each year purchasing crude oil from foreign countries, with all of
that money leaving the US economy.
Click here to see
Michael Briggs article and cost
comparison of Algae vs. Foreign Oil - including a table showing
Algae payoff of open pond capital costs within 4 years, and saving
US $75+ billion per year thereafter, etc., leading to this dilemma:
"Organic" Algae vs. Algae Open Ponds: Pesticides/Genetic
(Note: less than one half of one percent of all US farmland is organic)
In a series of emails with Michael Briggs:
Mike: The cost estimates in my article were based on estimates
to build open ponds. The biggest problem is takeover by
low oil strains.
The fundamental problem is that low oil strains always grow faster than
high oil strains (takes more energy to make oil, which slows their
growth), so they will always take over an open system. You can do a
hybrid photobioreactor-open pond system with nutrients limited in the
open pond portion for part of the lifecycle, but if you do pure open
ponds, the only way to make it work would be to engineer high oil algaes
to be resistant to some poison that you would dump in the pond, i.e.
Monsanto's "Round-up Ready" approach with land crops, something I'm not
a fan of.
Tami: While I'm also not a fan of Monsanto GMO and poisons, it
seems that if you use "poison" for foods in America, you could
certainly use it for algae - since the algae would be used for fuel.
The algae wouldn't only be used for fuel. The economics are much better
if you also use the protein from the algae as animal feed or
fertilizer. That's why in my article I say that that's not really a
viable option, and that we are instead focusing on photobioreactors -
which need more development to bring down their capital costs, to make
Tami: I think our country should compare the cost of open ponds, using
Monsanto approach with the only product a bio-fuel, to the photobioreactor
where you get "organic" algae for bio-fuel and protein for animal feed/fertilizer.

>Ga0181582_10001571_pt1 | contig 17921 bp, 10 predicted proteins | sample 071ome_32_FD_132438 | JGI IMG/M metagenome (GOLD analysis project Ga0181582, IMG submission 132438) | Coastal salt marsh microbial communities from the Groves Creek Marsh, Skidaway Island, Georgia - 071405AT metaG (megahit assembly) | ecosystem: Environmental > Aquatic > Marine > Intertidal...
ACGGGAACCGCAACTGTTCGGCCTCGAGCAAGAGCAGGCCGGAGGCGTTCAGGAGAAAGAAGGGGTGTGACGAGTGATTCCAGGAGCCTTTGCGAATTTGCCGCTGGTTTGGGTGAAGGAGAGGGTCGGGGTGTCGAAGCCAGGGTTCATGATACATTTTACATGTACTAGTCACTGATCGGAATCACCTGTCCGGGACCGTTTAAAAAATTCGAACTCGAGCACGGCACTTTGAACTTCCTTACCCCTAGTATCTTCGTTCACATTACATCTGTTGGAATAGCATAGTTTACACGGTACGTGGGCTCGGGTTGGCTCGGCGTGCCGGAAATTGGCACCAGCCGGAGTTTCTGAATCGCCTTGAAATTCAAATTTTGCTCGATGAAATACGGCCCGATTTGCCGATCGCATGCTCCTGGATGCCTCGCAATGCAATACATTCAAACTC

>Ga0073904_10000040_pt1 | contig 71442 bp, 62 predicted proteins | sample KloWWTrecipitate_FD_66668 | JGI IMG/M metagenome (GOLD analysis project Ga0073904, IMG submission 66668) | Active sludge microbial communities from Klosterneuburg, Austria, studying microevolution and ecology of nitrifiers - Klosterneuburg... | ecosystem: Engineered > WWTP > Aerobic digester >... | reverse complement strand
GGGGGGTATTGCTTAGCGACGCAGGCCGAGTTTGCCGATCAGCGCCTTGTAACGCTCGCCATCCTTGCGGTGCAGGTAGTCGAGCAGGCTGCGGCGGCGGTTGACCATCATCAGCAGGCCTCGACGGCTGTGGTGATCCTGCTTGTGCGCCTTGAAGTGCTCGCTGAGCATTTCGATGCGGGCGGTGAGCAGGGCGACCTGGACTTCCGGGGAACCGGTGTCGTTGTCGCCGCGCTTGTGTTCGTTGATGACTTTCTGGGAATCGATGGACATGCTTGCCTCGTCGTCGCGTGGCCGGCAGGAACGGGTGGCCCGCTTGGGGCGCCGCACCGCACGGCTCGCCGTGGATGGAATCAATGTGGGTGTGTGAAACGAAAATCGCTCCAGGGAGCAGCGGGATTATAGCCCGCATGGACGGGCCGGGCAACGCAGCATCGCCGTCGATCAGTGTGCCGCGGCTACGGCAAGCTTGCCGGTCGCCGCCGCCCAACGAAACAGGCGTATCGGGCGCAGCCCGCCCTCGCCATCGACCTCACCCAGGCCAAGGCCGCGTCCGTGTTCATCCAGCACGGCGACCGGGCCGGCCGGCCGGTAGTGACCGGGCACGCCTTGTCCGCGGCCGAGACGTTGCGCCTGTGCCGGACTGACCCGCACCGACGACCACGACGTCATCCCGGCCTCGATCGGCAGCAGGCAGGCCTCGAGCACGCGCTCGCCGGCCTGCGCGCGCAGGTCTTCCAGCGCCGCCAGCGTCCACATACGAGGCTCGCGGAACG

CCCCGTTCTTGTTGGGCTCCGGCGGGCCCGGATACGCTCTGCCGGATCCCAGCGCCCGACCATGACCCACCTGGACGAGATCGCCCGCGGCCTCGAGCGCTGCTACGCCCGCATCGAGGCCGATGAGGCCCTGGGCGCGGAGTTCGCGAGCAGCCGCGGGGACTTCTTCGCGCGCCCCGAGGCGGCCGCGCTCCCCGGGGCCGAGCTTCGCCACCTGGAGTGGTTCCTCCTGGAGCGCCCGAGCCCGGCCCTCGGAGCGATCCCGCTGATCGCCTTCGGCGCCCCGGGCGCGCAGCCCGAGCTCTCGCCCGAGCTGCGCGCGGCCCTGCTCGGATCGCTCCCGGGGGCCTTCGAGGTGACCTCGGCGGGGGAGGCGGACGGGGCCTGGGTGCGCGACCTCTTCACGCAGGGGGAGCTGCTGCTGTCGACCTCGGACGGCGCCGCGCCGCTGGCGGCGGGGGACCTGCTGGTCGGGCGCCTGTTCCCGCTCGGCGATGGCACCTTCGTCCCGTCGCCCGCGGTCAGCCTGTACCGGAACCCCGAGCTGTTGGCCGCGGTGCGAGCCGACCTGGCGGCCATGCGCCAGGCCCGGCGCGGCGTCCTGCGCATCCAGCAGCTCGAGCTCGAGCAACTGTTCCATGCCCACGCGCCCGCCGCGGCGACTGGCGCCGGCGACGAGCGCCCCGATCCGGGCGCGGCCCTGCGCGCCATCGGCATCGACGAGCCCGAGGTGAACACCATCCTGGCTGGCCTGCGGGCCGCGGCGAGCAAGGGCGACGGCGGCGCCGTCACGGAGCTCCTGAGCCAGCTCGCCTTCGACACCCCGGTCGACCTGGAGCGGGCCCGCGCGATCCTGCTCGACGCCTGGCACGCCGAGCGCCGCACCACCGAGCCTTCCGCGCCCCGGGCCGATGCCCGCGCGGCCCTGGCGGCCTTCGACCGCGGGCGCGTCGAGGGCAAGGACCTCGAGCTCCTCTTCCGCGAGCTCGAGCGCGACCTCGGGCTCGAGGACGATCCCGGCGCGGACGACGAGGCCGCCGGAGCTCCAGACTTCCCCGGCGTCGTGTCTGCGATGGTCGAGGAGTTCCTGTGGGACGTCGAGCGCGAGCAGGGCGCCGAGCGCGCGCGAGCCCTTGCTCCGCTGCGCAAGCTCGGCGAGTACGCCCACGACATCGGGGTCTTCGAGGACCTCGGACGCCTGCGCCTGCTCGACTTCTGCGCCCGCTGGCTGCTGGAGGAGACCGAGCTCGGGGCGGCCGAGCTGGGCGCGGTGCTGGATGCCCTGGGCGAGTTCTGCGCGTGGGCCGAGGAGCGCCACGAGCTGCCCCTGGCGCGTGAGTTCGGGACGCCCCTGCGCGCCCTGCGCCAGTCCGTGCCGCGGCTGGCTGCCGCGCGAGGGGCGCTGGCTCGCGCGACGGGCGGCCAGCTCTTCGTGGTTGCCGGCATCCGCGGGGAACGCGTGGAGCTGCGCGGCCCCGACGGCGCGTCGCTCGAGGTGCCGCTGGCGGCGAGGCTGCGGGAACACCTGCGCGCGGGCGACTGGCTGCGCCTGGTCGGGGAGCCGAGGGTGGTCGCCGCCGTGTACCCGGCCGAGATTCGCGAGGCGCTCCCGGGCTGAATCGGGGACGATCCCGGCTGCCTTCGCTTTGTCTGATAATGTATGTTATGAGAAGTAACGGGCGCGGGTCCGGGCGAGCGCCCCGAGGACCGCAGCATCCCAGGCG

It seems we could start with open ponds in "normal" American farming
approach, while continuing R & D on photobioreactors to make them both
viable and competitive.
Get "ALGAE To
Oil" Info Out!
ALGAE is probably the best way to reduce
Daryl Kollman, founder of the blue-green algae company, Cell Tech, (see
Algae Pond Project)
multiplies so quickly and produces so much oxygen per square foot that
ponds with a total surface area five times the size of Colorado would be
enough to start to reverse our growing CO2 problem." His
was to have algae ponds worldwide on farms, with the algae converting
CO2 to O2, and continually plowing the algae into the soil for
fertilizer (putting over 60-some elements into depleted topsoil).
Enough biodiesel to replace all U.S. petroleum transportation fuels and
our dependence on all foreign oil sources could be grown in 15,000
square miles / approximately 9.5 million acres. Yet the U.S.
government is pushing the very explosive, expensive and
zero net energy
Hydrogen and almost equally inefficient Corn options.
government needs to quit looking at hydrogen and corn and begin massive
and wholesale funding and grants for algae. New state agri-business of
algae farms? Or grants for ocean farming?
Algae farms 5 times in size of the state of Colorado would begin to turn
around global warming. What about "algae farms" 10 times that size?
Converting CO2 into O2, reversing
global warming, reducing our dependence on foreign oil. And the
algae wouldn't only be used for fuel. Michael Briggs says the economics
are much better if you also use the protein from the algae as animal
feed or fertilizer.
The profit motive alone gives us reason to move forward quickly. What a
-------------- and --------------
Conservation/New Energy reduces "future" CO2
Algae reduces EXISTING CO2!
Yes, if we